* Who: Chattanooga Vet Center
* What: Seeking donations of nonperishable food items, new toys for children infant to teen, store gift cards
* When: 9 a.m. to 5 p.m. Monday through Friday until Dec. 13
* Where: Drop off: Chattanooga Vet Center, 951 Eastgate Loop Road, Chattanooga
* For more information: Call 423-855-6570
She served four years in the U.S. Army and went back to civilian life in the early 1980s.
She worked and raised a family, but a lingering knee injury from her time in the military and other health problems piled up.
Last year, the 52-year-old Cleveland, Tenn., woman had three boys living at home. She was the only one bringing in a paycheck and she couldn't work anymore. She'd applied for disability but hadn't been approved.
Christmas was coming and she wasn't certain what they would do.
"It bothers you because you're trying to think, 'Where are you going to find the next meal?'" she said.
But then the woman, who asked that her name not be used, learned that the Chattanooga Vet Center was reaching out to help veterans in need over the holidays.
Something as simple as a box of canned foods and gift cards, donated during the center's drive, made all the difference.
"They was happy about it," she said. The veteran didn't hide where the help came from, though. She said she wants her boys, now in college, to know so that they'll be grateful and help others in the future.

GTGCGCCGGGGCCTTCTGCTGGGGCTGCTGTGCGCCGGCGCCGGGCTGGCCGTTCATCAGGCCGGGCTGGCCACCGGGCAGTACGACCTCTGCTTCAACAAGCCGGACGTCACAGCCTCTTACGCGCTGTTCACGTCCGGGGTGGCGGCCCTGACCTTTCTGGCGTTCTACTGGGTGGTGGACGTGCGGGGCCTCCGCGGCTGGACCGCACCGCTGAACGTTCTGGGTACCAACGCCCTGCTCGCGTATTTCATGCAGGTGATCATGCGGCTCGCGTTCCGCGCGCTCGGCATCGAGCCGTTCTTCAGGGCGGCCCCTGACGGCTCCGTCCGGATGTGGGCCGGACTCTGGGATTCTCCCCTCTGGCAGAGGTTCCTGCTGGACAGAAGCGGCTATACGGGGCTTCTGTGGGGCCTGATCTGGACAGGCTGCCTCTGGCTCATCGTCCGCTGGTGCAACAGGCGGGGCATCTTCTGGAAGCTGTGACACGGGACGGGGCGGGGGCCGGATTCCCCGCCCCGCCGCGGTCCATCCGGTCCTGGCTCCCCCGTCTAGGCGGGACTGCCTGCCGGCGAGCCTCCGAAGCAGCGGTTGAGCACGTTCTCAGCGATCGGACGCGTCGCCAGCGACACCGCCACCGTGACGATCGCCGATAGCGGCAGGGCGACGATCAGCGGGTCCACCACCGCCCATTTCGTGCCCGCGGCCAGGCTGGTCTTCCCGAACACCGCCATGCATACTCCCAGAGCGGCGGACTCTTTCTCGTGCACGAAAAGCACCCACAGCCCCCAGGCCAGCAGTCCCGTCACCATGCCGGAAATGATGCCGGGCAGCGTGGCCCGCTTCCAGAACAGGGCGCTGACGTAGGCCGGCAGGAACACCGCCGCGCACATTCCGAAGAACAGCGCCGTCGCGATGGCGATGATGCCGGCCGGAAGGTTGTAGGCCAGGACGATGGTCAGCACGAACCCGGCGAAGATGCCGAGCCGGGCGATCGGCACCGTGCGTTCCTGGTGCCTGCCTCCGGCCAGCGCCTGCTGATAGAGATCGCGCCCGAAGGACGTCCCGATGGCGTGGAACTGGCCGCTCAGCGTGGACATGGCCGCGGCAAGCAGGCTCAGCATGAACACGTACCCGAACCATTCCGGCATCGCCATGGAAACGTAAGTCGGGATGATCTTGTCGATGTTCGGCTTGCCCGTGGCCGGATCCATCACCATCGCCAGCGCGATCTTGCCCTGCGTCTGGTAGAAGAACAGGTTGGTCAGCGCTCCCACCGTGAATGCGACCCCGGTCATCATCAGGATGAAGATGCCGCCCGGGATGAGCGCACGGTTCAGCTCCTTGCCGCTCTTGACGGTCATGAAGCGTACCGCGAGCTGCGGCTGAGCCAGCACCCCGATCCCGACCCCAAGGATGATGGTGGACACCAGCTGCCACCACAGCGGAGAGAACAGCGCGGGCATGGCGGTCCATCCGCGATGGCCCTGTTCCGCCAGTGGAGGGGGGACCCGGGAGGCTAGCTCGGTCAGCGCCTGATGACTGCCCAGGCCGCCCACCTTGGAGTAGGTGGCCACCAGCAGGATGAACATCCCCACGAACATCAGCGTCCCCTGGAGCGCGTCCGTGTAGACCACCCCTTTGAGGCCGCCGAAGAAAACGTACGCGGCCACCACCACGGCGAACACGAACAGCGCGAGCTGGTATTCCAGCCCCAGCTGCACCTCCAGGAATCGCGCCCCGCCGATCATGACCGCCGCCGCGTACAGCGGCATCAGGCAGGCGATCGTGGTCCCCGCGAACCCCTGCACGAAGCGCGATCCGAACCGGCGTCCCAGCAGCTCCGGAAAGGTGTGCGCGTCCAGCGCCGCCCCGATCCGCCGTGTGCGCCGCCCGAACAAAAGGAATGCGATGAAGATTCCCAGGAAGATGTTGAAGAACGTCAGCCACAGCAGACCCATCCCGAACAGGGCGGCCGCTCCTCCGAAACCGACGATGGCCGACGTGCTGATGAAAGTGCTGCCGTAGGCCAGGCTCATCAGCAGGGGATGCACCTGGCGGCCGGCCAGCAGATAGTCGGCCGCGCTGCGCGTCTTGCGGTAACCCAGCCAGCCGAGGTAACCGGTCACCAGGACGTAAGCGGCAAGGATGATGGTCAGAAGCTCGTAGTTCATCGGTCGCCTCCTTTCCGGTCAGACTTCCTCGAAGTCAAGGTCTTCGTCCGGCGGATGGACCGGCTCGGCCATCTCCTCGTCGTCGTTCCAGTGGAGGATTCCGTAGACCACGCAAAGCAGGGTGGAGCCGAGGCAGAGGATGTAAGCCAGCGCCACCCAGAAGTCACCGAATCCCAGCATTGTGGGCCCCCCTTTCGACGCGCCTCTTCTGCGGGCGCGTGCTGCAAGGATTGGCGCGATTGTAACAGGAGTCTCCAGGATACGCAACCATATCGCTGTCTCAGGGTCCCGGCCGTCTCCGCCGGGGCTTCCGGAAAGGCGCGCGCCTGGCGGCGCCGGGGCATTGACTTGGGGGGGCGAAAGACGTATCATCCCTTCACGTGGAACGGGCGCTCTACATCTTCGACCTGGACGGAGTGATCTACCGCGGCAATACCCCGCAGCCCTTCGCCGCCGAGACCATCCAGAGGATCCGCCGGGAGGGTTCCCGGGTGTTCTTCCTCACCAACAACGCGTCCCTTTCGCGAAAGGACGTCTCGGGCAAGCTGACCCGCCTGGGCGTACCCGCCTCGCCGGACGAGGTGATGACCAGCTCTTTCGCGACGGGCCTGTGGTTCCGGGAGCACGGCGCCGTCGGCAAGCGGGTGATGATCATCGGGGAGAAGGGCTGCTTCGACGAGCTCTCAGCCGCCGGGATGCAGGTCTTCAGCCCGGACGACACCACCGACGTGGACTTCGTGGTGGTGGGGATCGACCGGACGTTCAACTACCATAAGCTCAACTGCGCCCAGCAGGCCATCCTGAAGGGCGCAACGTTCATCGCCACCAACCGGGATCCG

This is at least the sixth year that the veterans center has collected donated food and gift cards, said Phil Elliott, one of the center's counselors.
A major past donor has had ongoing health problems, so as of this past week the center had received only one box, he said.
The need is great, he said. The center aims to assist at least 15 area veteran families. Ideally each family should have enough nonperishable food items for a Christmas dinner, toys if there are children in need and some gift cards to help out with gas, he said.
More and more of those the center helps are veterans of the recent wars in Iraq and Afghanistan, Elliott said.
A March study by the Institute for Veterans and Military Families at Syracuse University showed that 10 percent of post-9/11 veterans were unemployed, compared to a national unemployment rate of 7 percent.
"For us here it's just always been a phenomenal way to start the holiday seasons," Elliott said. "And seeing the children who sometimes come in with the parents, it's pretty amazing to see the smiles on their faces."
The counselors help combat veterans who qualify for therapies at the center. Often the small group reaches out to the larger veteran community through social activities and conflict-specific therapy groups.
But Elliott said giving to needy veteran families during the holidays is a special way residents can help.
"These veterans, who have signed on the dotted line and written the blank check to our country, up to and including their life, understand sacrifice and service," Elliott said. "I would hope that no veteran or family member goes hungry and that every child of these veterans has a gift under the tree for Christmas."
The Cleveland veteran helped last year agrees.
"I would like to encourage everybody to give if they can," the woman said. "Because you don't know when you're going to be in need."
Contact staff writer Todd South at email@example.com or 423-757-6347. Follow him on Twitter @tsouthCTFP.